Thursday, June 18th, 2020

While we all begin to slowly crawl back to normal—whatever that means these days—I’m thinking a lot about the small joys, those little revelations that sustained me during the long times of semi-isolation. The small things and moments, that to be honest, I hope never return me back to the relative normal of pre-pandemic days.

There were countless hard moments, a million frustrations and troubled sleep—rereading a line from Hemingway’s “A Moveable Feast” sums it up pretty well for me. “When the cold rains kept on and killed the spring, it was as though a young person had died for no reason.” Then I think of the life affirming moments, the ones we hardly noticed except to notice that I’m letting them slip by.

I thank God for those first unhurried warm days, the long dinner preps that began around four o’clock and would fill the apartment with seasonal smells of new potatoes, the first peas and lettuces, we’d wait for chicken to marinate in buttermilk with more wine to come.

I’m so thankful for nature, God’s tapestry all around us, never realizing that by living so near the Hackensack River (a river I’ve grown to love) that I’m in the middle of a whole ecosystem.  Catching glimpses of passing hawks, deer, raccoons and skunks. There were the walks when we never realized how loud the myriad of birds were and the morning when walking to the car two beautiful red foxes crossed my path, noticed me and kept trotting along, one with a poor squirrel in its mouth. I never realized how wild our suburban life could be.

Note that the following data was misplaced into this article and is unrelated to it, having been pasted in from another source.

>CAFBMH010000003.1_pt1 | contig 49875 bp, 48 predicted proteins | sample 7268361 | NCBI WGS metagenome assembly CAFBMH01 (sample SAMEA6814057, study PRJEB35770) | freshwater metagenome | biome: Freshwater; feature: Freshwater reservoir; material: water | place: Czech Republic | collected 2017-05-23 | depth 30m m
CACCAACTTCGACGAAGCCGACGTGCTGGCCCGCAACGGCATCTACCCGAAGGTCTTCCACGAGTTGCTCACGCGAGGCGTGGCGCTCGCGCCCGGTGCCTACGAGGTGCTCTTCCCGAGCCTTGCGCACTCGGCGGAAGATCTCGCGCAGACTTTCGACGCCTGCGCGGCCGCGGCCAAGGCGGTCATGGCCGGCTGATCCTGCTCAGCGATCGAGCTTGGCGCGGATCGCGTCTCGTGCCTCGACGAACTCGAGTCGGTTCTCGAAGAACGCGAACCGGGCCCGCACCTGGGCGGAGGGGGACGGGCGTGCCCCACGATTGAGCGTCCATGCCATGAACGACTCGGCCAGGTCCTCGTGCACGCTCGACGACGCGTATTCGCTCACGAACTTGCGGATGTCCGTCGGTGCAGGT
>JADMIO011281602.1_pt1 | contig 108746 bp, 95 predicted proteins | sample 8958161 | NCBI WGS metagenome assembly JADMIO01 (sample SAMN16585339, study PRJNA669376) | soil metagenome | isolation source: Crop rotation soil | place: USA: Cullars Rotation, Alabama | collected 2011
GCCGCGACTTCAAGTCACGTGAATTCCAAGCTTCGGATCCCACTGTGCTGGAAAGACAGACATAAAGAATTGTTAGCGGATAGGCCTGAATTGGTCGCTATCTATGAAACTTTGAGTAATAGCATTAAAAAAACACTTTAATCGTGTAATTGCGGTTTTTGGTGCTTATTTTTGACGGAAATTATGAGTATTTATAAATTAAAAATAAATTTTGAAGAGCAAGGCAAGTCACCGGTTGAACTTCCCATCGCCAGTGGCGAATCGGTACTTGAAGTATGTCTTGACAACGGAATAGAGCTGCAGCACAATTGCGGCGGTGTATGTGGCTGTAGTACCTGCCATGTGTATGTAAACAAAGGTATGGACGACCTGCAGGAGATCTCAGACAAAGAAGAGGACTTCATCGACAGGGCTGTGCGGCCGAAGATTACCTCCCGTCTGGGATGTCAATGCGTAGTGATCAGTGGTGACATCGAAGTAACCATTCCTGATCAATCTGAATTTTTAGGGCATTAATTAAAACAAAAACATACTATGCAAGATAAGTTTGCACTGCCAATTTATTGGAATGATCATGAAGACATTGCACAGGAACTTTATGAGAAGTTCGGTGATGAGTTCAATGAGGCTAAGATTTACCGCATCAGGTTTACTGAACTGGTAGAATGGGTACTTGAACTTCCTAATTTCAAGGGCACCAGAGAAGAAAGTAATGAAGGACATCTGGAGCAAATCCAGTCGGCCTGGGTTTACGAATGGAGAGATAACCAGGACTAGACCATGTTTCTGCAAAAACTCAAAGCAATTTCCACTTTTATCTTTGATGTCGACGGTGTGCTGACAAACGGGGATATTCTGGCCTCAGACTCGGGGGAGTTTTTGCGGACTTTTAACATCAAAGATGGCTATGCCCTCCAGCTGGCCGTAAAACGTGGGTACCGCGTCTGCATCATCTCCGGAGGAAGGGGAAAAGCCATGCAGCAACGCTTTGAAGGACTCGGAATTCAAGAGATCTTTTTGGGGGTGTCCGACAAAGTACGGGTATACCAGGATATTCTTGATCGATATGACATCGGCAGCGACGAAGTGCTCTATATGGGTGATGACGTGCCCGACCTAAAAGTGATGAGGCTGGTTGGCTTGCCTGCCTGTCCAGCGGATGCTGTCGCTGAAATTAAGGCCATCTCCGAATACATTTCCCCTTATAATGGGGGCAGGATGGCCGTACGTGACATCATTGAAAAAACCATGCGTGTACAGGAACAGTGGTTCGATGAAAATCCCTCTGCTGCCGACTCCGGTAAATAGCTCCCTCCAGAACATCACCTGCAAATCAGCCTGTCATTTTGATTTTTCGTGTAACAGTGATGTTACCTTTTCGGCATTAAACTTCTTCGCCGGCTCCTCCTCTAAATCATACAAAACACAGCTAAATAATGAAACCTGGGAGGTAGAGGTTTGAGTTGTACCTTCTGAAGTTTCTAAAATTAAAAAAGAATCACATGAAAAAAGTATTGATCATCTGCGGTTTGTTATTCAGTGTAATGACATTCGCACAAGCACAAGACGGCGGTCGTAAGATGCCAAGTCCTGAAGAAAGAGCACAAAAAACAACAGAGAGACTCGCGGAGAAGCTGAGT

My wife and two friends got on a Zoom call about twice a week to watch through the American Film Institute’s “best” 100 American films of all times. Sunset Boulevard is delightful, Unforgiven is still terrifying and Network is not as good as you remember it.

Yes, the golf course after the turn when the breeze kicks up and light begins to fall was great too, but the moments I hope never to forget would be the evenings, exhausted by work at the Office of Concern—my face breaking out from wearing a mask—I’d collapse in bed, listening to my wife laugh at some stupid Netflix show and thank God for allowing me to be so needed.

This small litany of things I hope never ends, they were gifts, no matter how small, that arrived at my door with all the pain and confusion and for those, I’ll be forever grateful.

I’ll be seeing you,



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